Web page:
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Halstead is a town and civil parish located in Braintree District of Essex, England, near Colchester and Sudbury. It has a population of 11,053. The town is situated in the Colne Valley, and originally developed on the hill to the north of the river. The name Halstead is said to have derived from the Old English hald (refuge, shelter, healthy) and stede (site, place or farm), meaning ‘healthy farm’ ‘safe place’ or ‘place of refuge’.

The single wide High Street is dominated by the 14th century church of St Andrew which was extensively renovated during the Victorian period but retains much earlier decoration including tomb monuments dating from the 14th century and earlier.

Nearby Moyns Park, a Grade I listed Elizabethan country house, is said to have been where Ian Fleming put the finishing touches on his novel From Russia, with Love. Hedingham Castle keep is also close by.

Halstead has a number of restaurants, bars and pubs including: Scenarios nightclub in Trinity Street; The Locomotive in Butler Road; The Bull Hotel in Bridge Street; The White Hart and Whispers Wine Bar in the High Street. An historical society holds regular monthly meetings throughout the year and a town museum attached to the town council offices features some historical artifacts and various objects of limited local interest. The Empire Theatre in Butler Road hosts occasional bingo nights. Halstead Public Gardens were established in 1900 contain various floral displays. A River Walk runs through the town from east to west, and just outside the town is Broaks Wood, a popular area for walking owned by the Forestry Commission. Halstead has a great library, situated in a large open-plan building that was formerly the Corn Exchange. It was built during 1864-1865.

Halstead residents are reserved by nature and tend to remain within their extended family groupings which in many cases go back over several generations. A local accent or vocal “twang” prevails which is relatively difficult for outsiders to understand. This separation was encouraged by the towns single major employer, Courtaulds weaving mill which closed in 1979. Many local facilities were also endowed by the Courtauld family so that outsiders have limited access.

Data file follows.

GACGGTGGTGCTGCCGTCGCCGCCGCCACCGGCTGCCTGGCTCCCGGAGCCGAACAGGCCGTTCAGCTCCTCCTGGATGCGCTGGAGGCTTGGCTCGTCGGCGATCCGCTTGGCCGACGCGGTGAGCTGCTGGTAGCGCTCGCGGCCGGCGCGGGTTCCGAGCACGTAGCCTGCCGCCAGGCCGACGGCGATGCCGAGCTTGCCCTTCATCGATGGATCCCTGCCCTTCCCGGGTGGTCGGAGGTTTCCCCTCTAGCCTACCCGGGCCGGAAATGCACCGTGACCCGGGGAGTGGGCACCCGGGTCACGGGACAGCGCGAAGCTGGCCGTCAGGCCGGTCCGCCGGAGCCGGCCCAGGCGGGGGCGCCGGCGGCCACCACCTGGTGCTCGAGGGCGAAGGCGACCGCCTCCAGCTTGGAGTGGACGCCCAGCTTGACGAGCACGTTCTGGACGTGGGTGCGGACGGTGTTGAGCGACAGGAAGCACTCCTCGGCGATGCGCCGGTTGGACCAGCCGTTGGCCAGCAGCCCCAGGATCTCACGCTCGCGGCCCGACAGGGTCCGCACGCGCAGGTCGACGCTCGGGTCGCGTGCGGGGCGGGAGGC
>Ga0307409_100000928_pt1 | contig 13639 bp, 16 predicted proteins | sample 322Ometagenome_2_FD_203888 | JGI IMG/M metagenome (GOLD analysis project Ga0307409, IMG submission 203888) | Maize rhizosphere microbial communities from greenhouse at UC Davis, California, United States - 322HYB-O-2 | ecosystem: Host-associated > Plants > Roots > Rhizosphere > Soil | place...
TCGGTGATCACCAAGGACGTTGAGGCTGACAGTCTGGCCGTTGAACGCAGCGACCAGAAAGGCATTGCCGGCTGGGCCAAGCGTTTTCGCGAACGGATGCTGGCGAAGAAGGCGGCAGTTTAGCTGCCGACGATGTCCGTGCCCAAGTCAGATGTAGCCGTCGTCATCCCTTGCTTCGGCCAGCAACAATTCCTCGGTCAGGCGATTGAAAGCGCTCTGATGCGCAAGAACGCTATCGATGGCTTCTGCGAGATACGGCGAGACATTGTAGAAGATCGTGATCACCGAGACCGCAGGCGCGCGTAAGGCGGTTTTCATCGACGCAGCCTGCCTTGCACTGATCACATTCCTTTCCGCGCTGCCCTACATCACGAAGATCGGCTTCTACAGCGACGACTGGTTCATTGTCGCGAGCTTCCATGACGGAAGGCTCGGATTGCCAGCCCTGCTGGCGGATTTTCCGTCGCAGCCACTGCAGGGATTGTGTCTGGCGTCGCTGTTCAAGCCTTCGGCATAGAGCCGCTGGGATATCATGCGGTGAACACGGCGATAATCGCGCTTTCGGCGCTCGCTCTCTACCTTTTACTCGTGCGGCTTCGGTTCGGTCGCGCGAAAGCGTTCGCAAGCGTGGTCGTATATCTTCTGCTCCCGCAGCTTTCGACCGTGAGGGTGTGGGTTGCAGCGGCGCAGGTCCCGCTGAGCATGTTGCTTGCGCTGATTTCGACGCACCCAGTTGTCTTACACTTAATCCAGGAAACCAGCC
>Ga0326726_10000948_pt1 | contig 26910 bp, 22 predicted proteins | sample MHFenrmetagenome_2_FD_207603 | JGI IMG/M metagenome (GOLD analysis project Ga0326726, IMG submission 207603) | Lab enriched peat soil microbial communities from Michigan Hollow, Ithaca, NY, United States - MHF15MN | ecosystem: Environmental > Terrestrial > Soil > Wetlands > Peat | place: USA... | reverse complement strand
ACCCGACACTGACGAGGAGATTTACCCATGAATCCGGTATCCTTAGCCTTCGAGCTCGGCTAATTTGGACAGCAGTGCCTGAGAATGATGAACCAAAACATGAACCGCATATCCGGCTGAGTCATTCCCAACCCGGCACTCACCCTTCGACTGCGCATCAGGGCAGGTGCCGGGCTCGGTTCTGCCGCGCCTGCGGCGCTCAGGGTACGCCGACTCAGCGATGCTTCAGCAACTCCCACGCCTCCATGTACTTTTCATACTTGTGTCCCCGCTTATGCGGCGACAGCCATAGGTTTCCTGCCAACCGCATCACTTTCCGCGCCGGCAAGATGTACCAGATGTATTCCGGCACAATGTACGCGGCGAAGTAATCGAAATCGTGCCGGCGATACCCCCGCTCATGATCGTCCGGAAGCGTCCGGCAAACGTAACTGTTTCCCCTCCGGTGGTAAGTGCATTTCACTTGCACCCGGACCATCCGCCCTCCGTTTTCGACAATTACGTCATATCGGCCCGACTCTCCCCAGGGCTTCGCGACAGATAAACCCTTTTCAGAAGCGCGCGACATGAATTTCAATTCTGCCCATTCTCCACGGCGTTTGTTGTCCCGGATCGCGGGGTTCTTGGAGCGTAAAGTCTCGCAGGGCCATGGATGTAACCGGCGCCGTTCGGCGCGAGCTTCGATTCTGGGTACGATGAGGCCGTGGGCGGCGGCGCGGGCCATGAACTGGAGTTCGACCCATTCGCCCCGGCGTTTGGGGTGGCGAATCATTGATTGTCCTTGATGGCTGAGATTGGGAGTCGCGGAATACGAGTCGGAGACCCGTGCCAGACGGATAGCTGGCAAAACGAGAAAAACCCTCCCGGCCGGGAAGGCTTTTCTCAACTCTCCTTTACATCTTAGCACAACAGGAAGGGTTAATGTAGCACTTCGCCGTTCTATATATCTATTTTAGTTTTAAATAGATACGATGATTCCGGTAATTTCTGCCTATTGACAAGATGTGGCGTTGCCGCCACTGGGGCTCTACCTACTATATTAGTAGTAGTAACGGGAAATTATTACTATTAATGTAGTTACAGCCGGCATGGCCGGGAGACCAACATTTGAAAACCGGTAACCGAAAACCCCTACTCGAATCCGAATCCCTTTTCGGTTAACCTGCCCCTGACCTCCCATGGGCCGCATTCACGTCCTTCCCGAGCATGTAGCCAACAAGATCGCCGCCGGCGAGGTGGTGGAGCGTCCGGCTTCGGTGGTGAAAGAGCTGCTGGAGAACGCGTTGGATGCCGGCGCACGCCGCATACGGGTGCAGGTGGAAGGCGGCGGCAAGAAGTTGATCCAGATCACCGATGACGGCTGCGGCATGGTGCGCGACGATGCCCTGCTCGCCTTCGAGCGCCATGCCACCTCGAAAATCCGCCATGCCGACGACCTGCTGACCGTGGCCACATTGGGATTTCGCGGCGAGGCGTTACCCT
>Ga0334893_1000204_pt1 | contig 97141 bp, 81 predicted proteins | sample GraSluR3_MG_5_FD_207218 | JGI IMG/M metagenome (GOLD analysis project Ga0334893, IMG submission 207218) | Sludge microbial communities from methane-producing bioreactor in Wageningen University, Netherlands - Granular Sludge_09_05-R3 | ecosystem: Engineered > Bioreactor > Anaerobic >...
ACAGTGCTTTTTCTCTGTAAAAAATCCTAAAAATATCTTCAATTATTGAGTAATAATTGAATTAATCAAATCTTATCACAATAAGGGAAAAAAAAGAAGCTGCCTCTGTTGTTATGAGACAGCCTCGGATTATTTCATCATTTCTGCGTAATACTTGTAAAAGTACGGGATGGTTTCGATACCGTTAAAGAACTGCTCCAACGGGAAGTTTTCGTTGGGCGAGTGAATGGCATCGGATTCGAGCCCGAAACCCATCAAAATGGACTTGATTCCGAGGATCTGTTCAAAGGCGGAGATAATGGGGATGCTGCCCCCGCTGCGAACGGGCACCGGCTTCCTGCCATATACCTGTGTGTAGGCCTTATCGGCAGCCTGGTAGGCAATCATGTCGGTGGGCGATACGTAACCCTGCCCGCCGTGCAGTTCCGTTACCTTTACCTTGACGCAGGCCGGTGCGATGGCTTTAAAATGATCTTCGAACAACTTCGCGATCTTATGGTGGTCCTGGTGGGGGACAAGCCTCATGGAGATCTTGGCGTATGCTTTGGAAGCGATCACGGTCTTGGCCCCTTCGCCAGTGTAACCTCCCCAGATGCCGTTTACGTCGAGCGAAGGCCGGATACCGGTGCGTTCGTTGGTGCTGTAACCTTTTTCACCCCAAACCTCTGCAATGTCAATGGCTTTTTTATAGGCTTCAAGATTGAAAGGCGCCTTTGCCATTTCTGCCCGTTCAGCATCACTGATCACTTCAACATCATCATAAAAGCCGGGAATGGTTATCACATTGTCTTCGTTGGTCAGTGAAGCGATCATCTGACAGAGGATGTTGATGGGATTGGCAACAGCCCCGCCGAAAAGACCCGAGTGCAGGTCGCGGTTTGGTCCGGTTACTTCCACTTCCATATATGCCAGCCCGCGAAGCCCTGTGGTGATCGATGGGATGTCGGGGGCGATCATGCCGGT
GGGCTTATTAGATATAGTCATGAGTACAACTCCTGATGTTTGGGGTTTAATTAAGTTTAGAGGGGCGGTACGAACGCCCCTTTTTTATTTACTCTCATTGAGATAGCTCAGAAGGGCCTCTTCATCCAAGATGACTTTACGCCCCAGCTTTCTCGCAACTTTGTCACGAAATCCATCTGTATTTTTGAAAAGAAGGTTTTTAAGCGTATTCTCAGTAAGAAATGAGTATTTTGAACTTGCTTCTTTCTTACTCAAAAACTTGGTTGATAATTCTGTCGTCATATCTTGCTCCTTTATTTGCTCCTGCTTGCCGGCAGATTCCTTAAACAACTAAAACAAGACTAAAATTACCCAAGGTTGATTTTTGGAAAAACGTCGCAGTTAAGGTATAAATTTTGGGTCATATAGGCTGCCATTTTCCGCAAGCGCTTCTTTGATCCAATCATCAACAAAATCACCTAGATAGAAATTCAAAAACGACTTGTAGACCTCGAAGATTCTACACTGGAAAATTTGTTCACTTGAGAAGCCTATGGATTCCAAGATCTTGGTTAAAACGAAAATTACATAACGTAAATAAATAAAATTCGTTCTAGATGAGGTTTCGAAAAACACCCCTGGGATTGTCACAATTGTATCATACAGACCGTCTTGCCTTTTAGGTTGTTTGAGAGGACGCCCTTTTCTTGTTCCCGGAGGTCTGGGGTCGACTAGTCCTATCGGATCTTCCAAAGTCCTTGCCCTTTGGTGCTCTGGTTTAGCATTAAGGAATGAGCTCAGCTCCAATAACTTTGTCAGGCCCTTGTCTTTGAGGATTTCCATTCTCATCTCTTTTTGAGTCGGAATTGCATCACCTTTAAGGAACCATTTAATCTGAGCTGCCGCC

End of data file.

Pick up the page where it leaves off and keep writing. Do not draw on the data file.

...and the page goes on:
Christopher Portway, the famous war hero, explorer and author, was born in Halstead in 1923. After leaving school he joined the Army and fought in the Second World War. Captured in Normandy, he later escaped from three prison camps in Eastern Europe. Whilst on the run from the Germans in Czechoslovakia he met Anna who was later to become his wife. After 1945 he made repeated attempts to reach Anna though her home was sealed off behind the Iron Curtain. On one such attempt Christopher was caught after cutting his way through electrified fences and crawling over a minefield, to be awarded 104 years in jail by the Communist authorities. Christopher Portway was a member of the British Guild of Travel Writers and a Fellow of the Royal Geographical Society, as well as being a recipient of the Winston Churchill Award for biography and travel. He was a frequent contributor to various magazines and newspapers and was the author of no less than seventeen books. His brother Michael Portway is a Poet and the chairman of Halstead in Bloom, a local charity dedicated to floral displays in Halstead.

Halstead is undergoing huge social change in 2012 as Tesco attempts to build a small supermarket on a site in the centre of the Town destroying the last open area which is not yet developed east of the High Street. The proposed development will split the historically important High Street area in two by constructing a mini roundabout but the change is promoted by the Council although it will destroy a number of historically important buildings. Braintree District Council also closed the only Community Centre in July 2012 whilst announcing plans to develop the site for multiple occupancy housing. The railway was closed and the track lifted as early as 1961.

Halstead has limited employment opportunities and has become a dormitory town for Colchester and Braintree. Halstead has an ageing population who are mostly content with the town’s limited facilities. A significant number of residents have moved on retirement to Halstead in the past decade from East London and are now seeking a quieter lifestyle.

Note: this page is partly based on a Wikipedia page. Text is available under the Creative Commons Attribution-ShareAlike License; additional terms may apply. Where possible, text is being updated to original, fully referenced research. ‘Our photos’ means we took the photographs. The Street View and street map visuals are courtesy of Google.

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